When I thought about doing this daily practice of writing, I knew I wanted to do shorter poems and that I wanted some discipline, as in a form to follow.
I thought about the many Japanese forms that I enjoy reading and writing. The haiku is the form most people are familiar with, and it is a form that gets far too little respect in the Western world,
People know that form as three lines of 5-7-5 syllables. But that’s an English version, since Japanese doesn’t have syllables.
The term waka originally encompassed a number of differing forms including the tanka (“short poem”) and chōka (“long poem”), sedōka (“memorized poem”?) and katauta (“poem fragment”). Of those, only the tanka has really survived.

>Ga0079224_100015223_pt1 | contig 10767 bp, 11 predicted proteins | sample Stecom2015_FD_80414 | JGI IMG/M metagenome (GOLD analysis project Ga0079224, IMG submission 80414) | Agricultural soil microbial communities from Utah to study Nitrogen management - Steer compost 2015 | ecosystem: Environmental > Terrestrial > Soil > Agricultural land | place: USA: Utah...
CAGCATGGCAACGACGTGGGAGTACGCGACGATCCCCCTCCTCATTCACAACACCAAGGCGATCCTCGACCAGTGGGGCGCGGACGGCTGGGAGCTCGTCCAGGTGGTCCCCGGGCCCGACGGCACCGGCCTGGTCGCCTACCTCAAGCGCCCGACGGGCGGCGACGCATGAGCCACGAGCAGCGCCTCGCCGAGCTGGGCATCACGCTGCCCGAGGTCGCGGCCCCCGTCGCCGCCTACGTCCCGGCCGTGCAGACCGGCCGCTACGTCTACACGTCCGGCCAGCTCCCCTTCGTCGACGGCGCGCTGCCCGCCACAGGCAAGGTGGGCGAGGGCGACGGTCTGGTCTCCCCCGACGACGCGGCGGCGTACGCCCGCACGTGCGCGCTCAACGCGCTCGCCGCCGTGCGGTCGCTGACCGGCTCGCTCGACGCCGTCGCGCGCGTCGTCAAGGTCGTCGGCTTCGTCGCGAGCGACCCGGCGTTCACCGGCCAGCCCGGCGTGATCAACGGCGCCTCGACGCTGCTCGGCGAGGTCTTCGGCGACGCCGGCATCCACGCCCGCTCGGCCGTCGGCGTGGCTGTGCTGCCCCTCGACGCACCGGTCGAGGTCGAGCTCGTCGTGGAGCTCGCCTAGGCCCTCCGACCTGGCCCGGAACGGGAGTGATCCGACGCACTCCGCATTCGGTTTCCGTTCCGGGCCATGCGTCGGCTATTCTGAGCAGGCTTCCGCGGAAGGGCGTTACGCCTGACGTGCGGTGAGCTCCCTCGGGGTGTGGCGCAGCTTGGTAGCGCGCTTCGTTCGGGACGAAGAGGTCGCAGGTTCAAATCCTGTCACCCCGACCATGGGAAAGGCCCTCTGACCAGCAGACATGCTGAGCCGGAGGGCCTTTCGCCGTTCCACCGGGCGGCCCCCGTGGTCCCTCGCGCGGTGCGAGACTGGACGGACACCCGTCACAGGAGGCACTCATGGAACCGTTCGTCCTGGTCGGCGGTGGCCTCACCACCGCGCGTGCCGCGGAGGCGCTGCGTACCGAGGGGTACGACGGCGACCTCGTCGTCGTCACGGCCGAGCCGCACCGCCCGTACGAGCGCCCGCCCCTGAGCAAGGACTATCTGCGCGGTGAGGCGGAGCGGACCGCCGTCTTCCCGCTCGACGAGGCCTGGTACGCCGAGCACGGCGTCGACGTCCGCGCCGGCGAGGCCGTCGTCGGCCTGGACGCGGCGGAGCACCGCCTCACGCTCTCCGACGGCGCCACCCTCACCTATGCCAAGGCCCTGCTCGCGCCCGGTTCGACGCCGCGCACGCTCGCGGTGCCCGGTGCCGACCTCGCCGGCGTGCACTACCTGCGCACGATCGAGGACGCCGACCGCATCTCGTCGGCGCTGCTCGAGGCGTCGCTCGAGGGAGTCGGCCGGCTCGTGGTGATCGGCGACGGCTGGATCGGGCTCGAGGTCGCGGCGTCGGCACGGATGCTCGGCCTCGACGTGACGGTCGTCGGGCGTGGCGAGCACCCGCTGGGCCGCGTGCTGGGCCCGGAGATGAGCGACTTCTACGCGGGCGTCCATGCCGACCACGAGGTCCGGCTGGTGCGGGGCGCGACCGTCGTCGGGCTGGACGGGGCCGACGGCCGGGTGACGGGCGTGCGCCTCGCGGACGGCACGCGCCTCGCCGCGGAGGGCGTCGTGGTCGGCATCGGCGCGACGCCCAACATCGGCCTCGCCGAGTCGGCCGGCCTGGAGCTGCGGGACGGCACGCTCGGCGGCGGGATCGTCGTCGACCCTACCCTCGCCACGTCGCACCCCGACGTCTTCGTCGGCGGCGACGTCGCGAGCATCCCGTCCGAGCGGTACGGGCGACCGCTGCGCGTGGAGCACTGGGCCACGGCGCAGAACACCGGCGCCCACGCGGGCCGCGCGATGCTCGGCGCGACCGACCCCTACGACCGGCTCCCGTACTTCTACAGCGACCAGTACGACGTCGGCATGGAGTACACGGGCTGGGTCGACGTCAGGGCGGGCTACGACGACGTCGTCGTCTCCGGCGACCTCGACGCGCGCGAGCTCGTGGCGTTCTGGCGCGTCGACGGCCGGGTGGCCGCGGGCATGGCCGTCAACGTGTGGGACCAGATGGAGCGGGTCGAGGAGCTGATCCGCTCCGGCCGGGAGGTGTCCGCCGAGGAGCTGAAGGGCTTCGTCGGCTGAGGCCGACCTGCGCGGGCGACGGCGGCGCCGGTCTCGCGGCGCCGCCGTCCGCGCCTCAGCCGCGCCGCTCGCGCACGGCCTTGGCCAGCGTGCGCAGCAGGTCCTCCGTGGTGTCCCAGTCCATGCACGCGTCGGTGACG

If you look at those forms, you notice that the numbers 5 and 7 are the heart of all of them. The katauta is 5-7-7 and the shortest type of waka. The chōka counts out at 5-7-5-7-5-7…5-7-7 . And the sedōka at 5-7-7-5-7-7 is composed of two sets of 5-7-7.
The tanka form consists of five units (often treated as separate lines when romanized or translated) usually with the following pattern of 5-7-5-7-7. Even in that short form, the tanka has two parts. The 5-7-5 is called the kami-no-ku (“upper phrase”) and the 7-7 is called the shimo-no-ku (“lower phrase”).
For my invented form, ronka, there are 5 lines, each having 7 words without concern for syllables.
Traditionally tanka has had no rhyme, and rhymes, even accidental ones, were considered faults in a poem.
My own ronka will focus on observations of the day as seen in the outside world and the inside worlds of dwellings and the mind.
A principle of haiku is to use seasonal words to show rather than tell. Even in English haiku, cherry blossoms, rather than “spring” or April would be preferred.
Haiku also don’t include the poet or people as frequently as we do in Western poetry.
I plan to follow those principles as well.